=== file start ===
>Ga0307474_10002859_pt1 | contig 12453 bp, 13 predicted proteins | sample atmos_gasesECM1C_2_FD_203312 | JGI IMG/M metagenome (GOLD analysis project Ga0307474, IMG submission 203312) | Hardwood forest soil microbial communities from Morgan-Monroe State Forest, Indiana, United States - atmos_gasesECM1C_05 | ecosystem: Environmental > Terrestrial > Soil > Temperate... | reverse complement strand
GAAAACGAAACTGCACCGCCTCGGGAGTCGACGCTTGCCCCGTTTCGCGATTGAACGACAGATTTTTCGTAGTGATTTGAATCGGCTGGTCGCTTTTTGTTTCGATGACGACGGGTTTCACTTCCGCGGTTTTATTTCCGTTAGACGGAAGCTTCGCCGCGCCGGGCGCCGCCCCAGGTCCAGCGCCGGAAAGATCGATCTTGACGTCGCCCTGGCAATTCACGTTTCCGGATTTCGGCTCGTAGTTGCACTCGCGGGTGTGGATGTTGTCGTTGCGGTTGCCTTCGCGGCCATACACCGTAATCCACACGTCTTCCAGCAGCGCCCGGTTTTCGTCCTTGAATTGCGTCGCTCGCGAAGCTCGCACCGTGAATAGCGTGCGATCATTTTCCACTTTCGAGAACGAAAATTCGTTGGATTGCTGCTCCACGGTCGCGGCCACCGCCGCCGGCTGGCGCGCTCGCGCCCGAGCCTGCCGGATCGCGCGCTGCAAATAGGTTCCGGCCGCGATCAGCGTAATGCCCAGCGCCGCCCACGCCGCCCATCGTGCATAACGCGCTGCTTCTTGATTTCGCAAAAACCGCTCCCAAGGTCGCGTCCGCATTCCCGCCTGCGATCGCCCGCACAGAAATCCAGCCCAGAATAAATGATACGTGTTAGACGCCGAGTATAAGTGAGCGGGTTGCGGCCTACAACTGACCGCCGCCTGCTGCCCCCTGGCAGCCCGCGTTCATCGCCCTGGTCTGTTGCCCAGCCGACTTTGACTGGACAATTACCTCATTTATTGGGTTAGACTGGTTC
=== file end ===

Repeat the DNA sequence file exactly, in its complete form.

>Ga0307474_10002859_pt1 | contig 12453 bp, 13 predicted proteins | sample atmos_gasesECM1C_2_FD_203312 | JGI IMG/M metagenome (GOLD analysis project Ga0307474, IMG submission 203312) | Hardwood forest soil microbial communities from Morgan-Monroe State Forest, Indiana, United States - atmos_gasesECM1C_05 | ecosystem: Environmental > Terrestrial > Soil > Temperate... | reverse complement strand
GAAAACGAAACTGCACCGCCTCGGGAGTCGACGCTTGCCCCGTTTCGCGATTGAACGACAGATTTTTCGTAGTGATTTGAATCGGCTGGTCGCTTTTTGTTTCGATGACGACGGGTTTCACTTCCGCGGTTTTATTTCCGTTAGACGGAAGCTTCGCCGCGCCGGGCGCCGCCCCAGGTCCAGCGCCGGAAAGATCGATCTTGACGTCGCCCTGGCAATTCACGTTTCCGGATTTCGGCTCGTAGTTGCACTCGCGGGTGTGGATGTTGTCGTTGCGGTTGCCTTCGCGGCCATACACCGTAATCCACACGTCTTCCAGCAGCGCCCGGTTTTCGTCCTTGAATTGCGTCGCTCGCGAAGCTCGCACCGTGAATAGCGTGCGATCATTTTCCACTTTCGAGAACGAAAATTCGTTGGATTGCTGCTCCACGGTCGCGGCCACCGCCGCCGGCTGGCGCGCTCGCGCCCGAGCCTGCCGGATCGCGCGCTGCAAATAGGTTCCGGCCGCGATCAGCGTAATGCCCAGCGCCGCCCACGCCGCCCATCGTGCATAACGCGCTGCTTCTTGATTTCGCAAAAACCGCTCCCAAGGTCGCGTCCGCATTCCCGCCTGCGATCGCCCGCACAGAAATCCAGCCCAGAATAAATGATACGTGTTAGACGCCGAGTATAAGTGAGCGGGTTGCGGCCTACAACTGACCGCCGCCTGCTGCCCCCTGGCAGCCCGCGTTCATCGCCCTGGTCTGTTGCCCAGCCGACTTTGACTGGACAATTACCTCATTTATTGGGTTAGACTGGTTC